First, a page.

Re:Then it did it again... (4, Informative)

BWJones (18351) | more than 7 years ago | (#15966441)

Yeah, this was their plan to do it incrementally. I got some great shots of the JCB team doing their thing during Speed Week here [utah.edu] . The Dieselmax team was having some problems setting up the car for the salt and were gradually working their way up and had planned all along to really go for the record the week or so after Speed Week.

Re:Then it did it again... (1)

B1ackDragon (543470) | more than 7 years ago | (#15966920)

Stunning pictures! I know very little about cars or racing, but I would have loved to have been out there...

Deisel motors (3, Funny)

Reality Master 101 (179095) | more than 7 years ago | (#15966222)

But while testing went well, the team endured a troubled time in the US.

Sources said the motor had been making an unbelievably loud clunking sound, as well as spewing black smoke. Only later did they figure out that was the way the engine was supposed to sound.

(/RM101, the not-so-proud one-time owner of a Diesel Mercedes Benz, the loudest, most embarrassing-to-drive car he's ever owned)

Re:Deisel motors (1)

legoburner (702695) | more than 7 years ago | (#15966296)

Hopefully the black smoke thing will go away as the fuel is changed in the US [chicagotribune.com] (if it is ever changed). Certainly here in the UK diesel seems to have little difference to gas beyond diesel's greater fuel efficiency and slightly higher price, ever since they mandated a change in refining. I have to say it still gives off slightly worse fumes* than regular gas, but the difference is much less significant in comparison to just 10 years ago.

*in terms of odour and appearance

Re:Deisel motors (4, Informative)

BLKMGK (34057) | more than 7 years ago | (#15966595)

This particular diesel doesn't smoke - it's running a blended mix to help prevent that. Black smoke is unburned fuel and a sign of an improperly tuned diesel. The low sulphur fuel will help air quality and allow us to FINALLY get some of the better diesels here but I don't think it will change the exhaust smoke since if the car is running right it shouldn't smoke anyway. I've got a new TDI and I've yet to see any smoke but expect to see some come Winter...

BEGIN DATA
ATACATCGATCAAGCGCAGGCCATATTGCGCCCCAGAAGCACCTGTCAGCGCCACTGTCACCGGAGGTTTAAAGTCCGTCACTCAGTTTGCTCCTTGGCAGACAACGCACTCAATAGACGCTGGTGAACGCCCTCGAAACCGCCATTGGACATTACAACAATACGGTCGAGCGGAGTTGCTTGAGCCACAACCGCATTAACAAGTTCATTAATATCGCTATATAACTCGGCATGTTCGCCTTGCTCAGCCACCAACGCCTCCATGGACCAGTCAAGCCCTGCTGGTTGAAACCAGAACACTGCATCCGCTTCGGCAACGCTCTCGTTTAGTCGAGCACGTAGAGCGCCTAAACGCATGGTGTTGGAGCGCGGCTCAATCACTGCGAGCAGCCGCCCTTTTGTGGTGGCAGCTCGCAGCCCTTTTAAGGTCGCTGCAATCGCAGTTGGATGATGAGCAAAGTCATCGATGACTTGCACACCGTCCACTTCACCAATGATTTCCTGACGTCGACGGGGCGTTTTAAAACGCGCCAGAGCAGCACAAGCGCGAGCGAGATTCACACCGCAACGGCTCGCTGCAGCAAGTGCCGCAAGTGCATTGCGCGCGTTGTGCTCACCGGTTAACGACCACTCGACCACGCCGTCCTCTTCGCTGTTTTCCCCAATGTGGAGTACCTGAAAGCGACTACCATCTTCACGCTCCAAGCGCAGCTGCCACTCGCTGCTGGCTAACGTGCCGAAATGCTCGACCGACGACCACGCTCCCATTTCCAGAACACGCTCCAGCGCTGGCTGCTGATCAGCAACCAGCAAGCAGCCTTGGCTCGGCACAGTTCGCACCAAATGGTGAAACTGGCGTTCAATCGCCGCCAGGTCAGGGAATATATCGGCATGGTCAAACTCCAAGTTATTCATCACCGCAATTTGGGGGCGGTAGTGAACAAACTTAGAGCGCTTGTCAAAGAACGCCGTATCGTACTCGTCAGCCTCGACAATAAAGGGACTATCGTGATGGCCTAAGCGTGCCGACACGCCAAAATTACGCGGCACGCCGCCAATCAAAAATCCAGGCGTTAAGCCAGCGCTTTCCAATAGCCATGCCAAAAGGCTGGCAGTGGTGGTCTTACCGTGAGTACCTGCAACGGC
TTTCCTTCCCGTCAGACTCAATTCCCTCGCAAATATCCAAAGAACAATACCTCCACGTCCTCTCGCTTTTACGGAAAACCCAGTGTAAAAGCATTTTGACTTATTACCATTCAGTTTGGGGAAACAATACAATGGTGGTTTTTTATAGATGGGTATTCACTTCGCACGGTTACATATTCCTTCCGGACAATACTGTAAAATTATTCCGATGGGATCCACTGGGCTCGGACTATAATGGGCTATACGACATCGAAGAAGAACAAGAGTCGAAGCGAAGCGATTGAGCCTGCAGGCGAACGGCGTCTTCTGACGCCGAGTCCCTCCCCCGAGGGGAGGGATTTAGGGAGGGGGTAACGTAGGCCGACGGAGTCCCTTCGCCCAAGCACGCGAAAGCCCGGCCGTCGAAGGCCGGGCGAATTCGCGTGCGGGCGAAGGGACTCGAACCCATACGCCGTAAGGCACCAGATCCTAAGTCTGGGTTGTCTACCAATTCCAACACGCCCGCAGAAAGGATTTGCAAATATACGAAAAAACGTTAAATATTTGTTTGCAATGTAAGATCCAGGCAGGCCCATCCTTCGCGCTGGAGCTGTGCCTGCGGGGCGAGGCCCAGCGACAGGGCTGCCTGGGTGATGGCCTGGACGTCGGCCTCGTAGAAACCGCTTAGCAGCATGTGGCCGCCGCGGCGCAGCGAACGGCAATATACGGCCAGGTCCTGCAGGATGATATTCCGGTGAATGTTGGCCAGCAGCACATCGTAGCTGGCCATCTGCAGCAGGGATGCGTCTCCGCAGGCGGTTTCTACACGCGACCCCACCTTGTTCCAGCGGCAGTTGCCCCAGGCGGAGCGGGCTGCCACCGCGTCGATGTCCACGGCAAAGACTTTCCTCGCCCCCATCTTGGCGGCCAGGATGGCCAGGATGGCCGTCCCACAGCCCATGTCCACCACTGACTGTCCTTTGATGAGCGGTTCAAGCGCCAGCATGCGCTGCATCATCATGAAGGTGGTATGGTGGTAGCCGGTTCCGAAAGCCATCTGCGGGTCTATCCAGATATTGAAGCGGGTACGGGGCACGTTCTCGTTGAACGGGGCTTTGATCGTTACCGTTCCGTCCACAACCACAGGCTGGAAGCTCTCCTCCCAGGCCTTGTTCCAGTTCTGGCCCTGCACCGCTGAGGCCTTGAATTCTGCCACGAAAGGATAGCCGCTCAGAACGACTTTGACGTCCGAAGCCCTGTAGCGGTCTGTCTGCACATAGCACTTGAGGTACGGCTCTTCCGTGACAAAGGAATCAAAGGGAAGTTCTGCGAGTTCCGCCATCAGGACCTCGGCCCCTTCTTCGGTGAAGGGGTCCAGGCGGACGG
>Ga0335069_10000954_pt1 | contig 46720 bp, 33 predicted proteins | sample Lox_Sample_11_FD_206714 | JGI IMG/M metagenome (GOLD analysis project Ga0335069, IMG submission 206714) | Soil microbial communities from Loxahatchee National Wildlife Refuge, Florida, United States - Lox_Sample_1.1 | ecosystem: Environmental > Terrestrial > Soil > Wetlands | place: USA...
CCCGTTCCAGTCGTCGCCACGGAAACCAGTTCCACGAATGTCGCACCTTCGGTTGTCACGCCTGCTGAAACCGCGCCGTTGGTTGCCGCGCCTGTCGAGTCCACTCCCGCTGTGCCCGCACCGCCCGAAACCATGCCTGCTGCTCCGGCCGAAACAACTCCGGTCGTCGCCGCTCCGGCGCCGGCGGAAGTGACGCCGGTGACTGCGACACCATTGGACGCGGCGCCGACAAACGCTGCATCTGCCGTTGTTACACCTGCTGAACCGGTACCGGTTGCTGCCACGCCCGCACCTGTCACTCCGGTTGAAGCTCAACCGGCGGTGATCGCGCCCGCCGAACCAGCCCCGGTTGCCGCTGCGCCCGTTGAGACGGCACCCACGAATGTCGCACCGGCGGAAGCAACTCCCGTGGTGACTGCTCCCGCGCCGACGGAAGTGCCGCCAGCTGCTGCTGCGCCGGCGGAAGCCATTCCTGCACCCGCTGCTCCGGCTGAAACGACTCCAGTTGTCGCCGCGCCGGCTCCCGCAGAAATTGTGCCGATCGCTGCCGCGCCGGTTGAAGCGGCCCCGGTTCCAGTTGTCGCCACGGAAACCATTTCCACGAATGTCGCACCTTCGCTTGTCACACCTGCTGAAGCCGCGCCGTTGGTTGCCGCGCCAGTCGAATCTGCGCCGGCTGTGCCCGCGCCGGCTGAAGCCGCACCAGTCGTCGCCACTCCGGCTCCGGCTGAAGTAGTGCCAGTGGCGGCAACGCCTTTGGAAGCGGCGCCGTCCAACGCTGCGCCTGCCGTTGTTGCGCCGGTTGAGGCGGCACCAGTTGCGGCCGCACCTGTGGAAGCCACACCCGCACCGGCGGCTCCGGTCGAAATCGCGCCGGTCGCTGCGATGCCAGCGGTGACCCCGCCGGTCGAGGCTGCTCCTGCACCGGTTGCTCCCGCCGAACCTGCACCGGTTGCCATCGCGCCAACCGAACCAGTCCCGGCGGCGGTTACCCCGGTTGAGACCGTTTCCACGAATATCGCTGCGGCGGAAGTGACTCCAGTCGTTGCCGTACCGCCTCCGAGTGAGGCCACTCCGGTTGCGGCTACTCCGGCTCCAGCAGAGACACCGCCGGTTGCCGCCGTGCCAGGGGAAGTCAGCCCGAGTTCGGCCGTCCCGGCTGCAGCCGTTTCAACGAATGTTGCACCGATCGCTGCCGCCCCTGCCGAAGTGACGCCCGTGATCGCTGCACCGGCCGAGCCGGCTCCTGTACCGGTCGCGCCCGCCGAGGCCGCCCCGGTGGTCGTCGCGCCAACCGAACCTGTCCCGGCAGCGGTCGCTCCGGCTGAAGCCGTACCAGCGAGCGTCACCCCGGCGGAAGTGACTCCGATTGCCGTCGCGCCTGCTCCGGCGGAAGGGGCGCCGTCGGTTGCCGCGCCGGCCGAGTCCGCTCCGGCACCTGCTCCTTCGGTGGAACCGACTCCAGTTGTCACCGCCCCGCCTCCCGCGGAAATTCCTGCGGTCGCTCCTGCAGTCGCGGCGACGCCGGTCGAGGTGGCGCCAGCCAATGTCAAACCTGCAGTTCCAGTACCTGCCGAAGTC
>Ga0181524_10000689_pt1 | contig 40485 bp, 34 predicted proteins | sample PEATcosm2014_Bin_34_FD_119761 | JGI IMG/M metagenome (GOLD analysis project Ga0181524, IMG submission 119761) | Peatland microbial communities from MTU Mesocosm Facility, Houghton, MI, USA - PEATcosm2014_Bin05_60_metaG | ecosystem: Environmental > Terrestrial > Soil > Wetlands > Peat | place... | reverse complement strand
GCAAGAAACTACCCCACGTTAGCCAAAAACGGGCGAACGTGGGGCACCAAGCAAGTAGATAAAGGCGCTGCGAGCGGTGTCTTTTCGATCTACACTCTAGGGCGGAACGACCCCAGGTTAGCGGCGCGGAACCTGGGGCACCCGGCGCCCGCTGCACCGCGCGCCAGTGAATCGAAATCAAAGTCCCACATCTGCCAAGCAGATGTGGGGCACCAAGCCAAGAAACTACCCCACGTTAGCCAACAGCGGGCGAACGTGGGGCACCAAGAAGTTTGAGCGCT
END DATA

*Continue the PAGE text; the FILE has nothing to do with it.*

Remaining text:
Re:Deisel motors (4, Informative)

afidel (530433) | more than 7 years ago | (#15966644)

The black smoke hasn't been a problem for properly maintained engines ever, but much cleaner diesel's should be available in the US this fall. Refineries have been producing S15 Low Sulphur diesel since June and all retail outlets should have it by October 15th according to EPA requirements. This means that manufacturers can start importing designs from europe that are designed to run on ultra low sulphur diesel fuel. These designs are MUCH less polluting then engines designed for low grade diesel. For more info see link [chevron.com]

flashsite link posted to slashdot???? (0, Redundant)

RobertLTux (260313) | more than 7 years ago | (#15966224)

Did somebody happen to warn these folks what Slashdot can do to a server??
any odds on how many comments it will take to bring the server to its knees??

Re:flashsite link posted to slashdot???? (1)

morgan_greywolf (835522) | more than 7 years ago | (#15966343)

Did somebody happen to warn these folks what Slashdot can do to a server??
any odds on how many comments it will take to bring the server to its knees??


The answer: 10.

Re:flashsite link posted to slashdot???? (0)

Anonymous Coward | more than 7 years ago | (#15966454)

Haha your sig, that would be the white house. Not funny though...